- For the Roxy Music album, see Manifesto (album).
A manifesto is a public declaration of principles and intentions, often political in nature, but may also be life stance related. However, manifestos relating to religious belief are rather referred to as credo.
Manifesto [mid 17th century] is derived from the italian word 'manifestare', which is Latin meaning 'make public'.
In some parliamentary democracies, political parties prepare electoral manifestos which set out both their strategic direction and outlines of prospective legislation should they win sufficient support in an election to serve in government. Legislative proposals which are featured in the manifesto of a party which has won an election are often regarded as having superior legitimacy to other measures which a governing party may introduce for consideration by the legislature. Although, in recent decades the status of electoral manifestos has diminished somewhat due to a significant tendency for winning parties to, following the election, either ignore, indefinitely delay, or even outright reject manifesto policies which were popular with the public.
The presidential democracy equivalent is the party platform.
Examples of notable manifestos:
- The United States Declaration of Independence (1776)
- The declaration of the Rights of Man and Citizen during the French Revolution
- The Cartagena Manifesto (1812), by Simón Bolívar
- The Tamworth Manifesto issued in 1834 by Sir Robert Peel
- The Communist Manifesto (1848), by Karl Marx and Friedrich Engels
- The Anarchist Manifesto (1850), by Anselme Bellegarrigue.
- The Humanist Manifesto I, II and III
- The 1890 Manifesto dealing with plural marriage, issued by Wilford Woodruff as President of The Church of Jesus Christ of Latter-day Saints.
- The October Manifesto (1905) issued by Nicholas II, in an effort to cease the 1905 Russian Revolution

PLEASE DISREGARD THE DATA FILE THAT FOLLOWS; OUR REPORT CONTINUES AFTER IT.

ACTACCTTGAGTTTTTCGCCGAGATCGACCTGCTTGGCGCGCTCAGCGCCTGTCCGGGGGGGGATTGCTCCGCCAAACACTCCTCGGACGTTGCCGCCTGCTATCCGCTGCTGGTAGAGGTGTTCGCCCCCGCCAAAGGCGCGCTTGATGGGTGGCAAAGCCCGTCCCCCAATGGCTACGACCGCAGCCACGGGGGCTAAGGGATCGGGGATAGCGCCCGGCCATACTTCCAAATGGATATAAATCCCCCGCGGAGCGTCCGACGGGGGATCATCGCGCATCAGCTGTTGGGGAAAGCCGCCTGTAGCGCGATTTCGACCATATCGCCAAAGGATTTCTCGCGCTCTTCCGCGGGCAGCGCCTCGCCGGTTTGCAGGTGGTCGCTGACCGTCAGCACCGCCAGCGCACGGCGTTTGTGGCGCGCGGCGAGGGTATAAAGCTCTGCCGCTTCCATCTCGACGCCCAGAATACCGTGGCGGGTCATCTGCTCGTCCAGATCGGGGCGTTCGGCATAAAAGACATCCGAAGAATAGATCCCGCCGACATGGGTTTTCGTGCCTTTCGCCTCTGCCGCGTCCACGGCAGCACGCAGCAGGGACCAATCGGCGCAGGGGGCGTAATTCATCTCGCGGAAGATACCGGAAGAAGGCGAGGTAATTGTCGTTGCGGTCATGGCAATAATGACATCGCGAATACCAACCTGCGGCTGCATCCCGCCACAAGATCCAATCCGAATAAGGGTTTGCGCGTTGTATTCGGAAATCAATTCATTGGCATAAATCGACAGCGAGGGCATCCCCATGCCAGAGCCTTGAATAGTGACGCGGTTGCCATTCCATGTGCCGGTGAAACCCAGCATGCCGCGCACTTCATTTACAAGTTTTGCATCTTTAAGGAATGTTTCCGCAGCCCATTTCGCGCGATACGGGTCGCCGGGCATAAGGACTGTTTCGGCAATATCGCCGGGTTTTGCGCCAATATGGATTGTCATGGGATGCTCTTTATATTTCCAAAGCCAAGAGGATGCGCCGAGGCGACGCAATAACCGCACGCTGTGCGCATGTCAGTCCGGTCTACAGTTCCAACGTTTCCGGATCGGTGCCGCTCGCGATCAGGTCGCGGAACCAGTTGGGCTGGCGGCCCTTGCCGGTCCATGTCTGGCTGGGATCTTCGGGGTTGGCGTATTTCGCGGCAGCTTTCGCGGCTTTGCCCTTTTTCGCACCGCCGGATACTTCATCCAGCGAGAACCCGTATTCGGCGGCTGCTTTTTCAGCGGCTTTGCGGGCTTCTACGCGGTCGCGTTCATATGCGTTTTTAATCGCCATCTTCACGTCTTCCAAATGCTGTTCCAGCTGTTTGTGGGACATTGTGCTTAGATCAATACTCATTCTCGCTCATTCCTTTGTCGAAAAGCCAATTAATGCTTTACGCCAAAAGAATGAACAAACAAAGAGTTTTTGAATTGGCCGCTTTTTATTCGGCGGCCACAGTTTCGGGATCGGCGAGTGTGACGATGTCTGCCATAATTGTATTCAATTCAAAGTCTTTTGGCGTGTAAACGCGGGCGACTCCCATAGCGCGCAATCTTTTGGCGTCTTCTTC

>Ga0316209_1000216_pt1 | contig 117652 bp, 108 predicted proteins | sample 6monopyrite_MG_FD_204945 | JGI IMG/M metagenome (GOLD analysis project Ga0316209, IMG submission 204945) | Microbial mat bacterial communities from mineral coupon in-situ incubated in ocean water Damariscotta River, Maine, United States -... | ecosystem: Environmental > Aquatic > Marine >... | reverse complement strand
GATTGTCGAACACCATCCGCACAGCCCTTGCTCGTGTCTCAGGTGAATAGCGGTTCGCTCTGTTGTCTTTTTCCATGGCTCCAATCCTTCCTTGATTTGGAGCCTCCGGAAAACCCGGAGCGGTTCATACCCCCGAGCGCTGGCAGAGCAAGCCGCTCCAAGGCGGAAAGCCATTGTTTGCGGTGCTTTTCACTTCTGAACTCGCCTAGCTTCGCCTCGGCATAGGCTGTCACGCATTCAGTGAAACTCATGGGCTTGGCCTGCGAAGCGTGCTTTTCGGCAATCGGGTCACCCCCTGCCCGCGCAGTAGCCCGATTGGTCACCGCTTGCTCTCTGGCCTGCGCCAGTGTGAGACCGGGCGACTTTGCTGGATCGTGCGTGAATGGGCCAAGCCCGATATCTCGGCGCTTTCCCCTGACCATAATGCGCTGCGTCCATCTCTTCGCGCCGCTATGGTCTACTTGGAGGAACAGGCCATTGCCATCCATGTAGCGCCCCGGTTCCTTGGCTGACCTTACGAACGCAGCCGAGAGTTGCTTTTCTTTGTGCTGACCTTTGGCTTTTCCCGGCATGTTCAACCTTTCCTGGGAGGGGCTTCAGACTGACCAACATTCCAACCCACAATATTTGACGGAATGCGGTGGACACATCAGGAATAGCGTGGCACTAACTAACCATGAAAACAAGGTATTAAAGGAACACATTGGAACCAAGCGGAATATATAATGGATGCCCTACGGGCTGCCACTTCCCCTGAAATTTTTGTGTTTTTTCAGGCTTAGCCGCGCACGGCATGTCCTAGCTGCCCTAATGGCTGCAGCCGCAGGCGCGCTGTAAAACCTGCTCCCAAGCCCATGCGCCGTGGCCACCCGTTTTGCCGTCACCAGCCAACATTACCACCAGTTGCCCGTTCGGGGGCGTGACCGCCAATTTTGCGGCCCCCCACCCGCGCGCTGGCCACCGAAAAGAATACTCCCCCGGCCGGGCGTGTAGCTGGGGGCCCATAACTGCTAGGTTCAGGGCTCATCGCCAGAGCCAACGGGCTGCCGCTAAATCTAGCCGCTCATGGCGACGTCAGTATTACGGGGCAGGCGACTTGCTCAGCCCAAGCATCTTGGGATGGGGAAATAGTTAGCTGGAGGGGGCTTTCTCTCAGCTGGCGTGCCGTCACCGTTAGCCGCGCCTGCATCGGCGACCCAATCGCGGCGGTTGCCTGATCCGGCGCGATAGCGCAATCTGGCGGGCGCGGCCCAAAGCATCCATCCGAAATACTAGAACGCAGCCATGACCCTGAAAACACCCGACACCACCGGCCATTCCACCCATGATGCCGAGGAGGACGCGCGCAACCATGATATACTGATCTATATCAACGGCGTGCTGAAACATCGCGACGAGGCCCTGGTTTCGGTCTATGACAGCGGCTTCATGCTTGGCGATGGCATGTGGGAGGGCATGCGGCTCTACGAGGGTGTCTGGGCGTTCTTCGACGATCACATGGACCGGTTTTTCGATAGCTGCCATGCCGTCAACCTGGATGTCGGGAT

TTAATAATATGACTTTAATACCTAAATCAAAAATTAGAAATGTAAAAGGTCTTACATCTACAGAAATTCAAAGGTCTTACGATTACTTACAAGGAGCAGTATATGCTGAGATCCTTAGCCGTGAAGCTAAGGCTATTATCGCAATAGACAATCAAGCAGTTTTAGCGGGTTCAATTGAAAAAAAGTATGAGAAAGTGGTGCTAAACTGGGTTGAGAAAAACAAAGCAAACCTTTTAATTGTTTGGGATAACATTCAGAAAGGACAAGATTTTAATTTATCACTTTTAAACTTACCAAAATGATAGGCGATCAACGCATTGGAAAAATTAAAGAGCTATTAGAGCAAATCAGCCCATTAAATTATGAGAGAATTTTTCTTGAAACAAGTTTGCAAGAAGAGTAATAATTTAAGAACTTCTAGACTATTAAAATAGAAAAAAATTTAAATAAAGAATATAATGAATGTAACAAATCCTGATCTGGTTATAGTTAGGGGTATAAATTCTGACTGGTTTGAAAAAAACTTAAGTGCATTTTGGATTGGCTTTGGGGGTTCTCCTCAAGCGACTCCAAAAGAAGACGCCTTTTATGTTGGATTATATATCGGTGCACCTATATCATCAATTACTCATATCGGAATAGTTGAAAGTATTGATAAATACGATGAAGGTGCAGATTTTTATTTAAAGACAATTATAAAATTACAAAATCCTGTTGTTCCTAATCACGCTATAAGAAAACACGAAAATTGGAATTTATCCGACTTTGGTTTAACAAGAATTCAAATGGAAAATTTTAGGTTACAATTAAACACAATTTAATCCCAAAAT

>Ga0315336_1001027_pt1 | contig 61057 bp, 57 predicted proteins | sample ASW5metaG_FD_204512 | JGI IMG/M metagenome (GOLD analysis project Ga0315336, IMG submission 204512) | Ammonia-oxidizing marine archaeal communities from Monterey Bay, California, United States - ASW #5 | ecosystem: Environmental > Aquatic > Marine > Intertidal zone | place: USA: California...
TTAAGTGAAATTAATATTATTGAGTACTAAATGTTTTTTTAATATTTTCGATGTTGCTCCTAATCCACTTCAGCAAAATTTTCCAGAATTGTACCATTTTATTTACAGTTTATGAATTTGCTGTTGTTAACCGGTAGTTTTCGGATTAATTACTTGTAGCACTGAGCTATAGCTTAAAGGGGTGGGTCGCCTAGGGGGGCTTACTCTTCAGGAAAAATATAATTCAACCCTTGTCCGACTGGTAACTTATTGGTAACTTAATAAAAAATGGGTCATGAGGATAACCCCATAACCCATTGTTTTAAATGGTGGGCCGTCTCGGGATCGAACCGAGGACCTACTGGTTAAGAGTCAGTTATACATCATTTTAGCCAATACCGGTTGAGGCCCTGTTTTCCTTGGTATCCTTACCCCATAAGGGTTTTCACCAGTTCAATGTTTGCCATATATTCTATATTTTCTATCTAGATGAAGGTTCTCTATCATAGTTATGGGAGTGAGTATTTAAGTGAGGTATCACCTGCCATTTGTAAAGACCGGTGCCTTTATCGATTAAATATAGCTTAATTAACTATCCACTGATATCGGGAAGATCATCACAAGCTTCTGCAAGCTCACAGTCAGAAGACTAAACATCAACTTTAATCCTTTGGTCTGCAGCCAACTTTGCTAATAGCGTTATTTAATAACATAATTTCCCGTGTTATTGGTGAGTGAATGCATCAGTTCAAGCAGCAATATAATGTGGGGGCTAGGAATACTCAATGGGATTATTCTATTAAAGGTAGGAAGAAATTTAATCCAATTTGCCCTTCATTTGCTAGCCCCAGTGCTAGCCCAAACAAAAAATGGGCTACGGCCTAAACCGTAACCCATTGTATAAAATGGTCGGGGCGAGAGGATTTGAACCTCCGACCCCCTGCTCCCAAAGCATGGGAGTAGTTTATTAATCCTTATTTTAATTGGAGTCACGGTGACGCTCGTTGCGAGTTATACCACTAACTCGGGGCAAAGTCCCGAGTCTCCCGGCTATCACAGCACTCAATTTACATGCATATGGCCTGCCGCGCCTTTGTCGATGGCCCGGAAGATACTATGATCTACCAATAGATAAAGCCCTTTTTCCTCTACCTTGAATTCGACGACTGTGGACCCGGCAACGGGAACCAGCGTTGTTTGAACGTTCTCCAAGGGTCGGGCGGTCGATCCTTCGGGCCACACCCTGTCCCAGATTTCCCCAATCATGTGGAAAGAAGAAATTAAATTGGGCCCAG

- The Urmia Manifesto of the United Free Assyria, (1917) by Dr. Freydun Atturaya
- The Amasya Circular (1919)
- The Fascist manifesto (1919), by Fasci di Combattimento
- The Manifesto of the Anti-Fascist Intellectuals (1925), by Benedetto Croce
- Mein Kampf (My Struggle) (1925), by Adolf Hitler
- The Cannibal Manifesto (1928), by Oswald de Andrade
- The Regina Manifesto (1933), by the Co-operative Commonwealth Federation
- A Christian Manifesto (1934) by Edwin Lewis
- The PKWN manifesto (1944), by Polish Committee of National Liberation
- The Objectives Resolution of Pakistan (1949), by Liaquat Ali Khan
- The Southern Manifesto (1956), opposing the Supreme Court's decision in Brown v. Board of Education
- 'The Capitalist Manifesto (1958), proposing the Democratization of Capital, including employee and citizen's ownership by Louis Kelso and Mortimer Adler (see Binary Economics')
- The Manifesto of the 121 against the Algerian War
- The Sharon Statement (1960), by William F. Buckley, Jr. (Young Americans for Freedom)
- The Port Huron Statement (1962), by Tom Hayden et al.
- The SCUM Manifesto (1968), by Valerie Solanas
- A Christian Manifesto (1982), by Francis Schaeffer
- Manifesto against conscription and the military system (1993) by Christian Bartolf (Gandhi Information Center)
- Industrial Society and Its Future a.k.a. The Unabomber's Manifesto (1995) by Unabomber, Theodore Kaczynski
- The Hedonistic Imperative by David Pearce
- The Libre Manifesto, by the Libre Society
- Life on Earth (2002) by Luke Helder
- The Free Culture Manifesto (2004), by FreeCulture.org
- Manifesto on Freedom and Democracy for Vietnam (2006) by Bloc 8406
- The Euston Manifesto (2006) by Euston Manifesto Group
- The Revolution: A Manifesto (2008), by Ron Paul
- The Ferry Manifesto (2008), by Mish & Lamica
Ferry Manifesto (2008)
- A Cyborg Manifesto (1985), by Donna Haraway
- The GNU Manifesto (1985), by Richard Stallman, an explanation and definition of the goals of the GNU Project
- Industrial Society and Its Future, otherwise known as the Unabomber Manifesto (1995), By Ted Kaczynski
- The Hacker's Manifesto (1986), By The Mentor aka Loyd Blankenship
- Pluginmanifesto by Ana Kronschnabl, a Web film statement
- Cyberfeminist Manifesto (1991) by VNS Matrix
- 100 Anti-Theses of Cyberfeminism (1997) by Old Boys' Network
- The Cathedral and the Bazaar (1997), by Eric S. Raymond
- The Cluetrain Manifesto (1999) by Rick Levine, Christopher Locke, Doc Searls and David Weinberger
- The Hacktivismo Declaration (2001) by Oxblood Ruffin (Hacktivismo)
- The Agile Manifesto (2001) by 17 software professionals
- The Third Manifesto (1995), by Christopher J. Date and Hugh Darwen, a proposal for relational database management system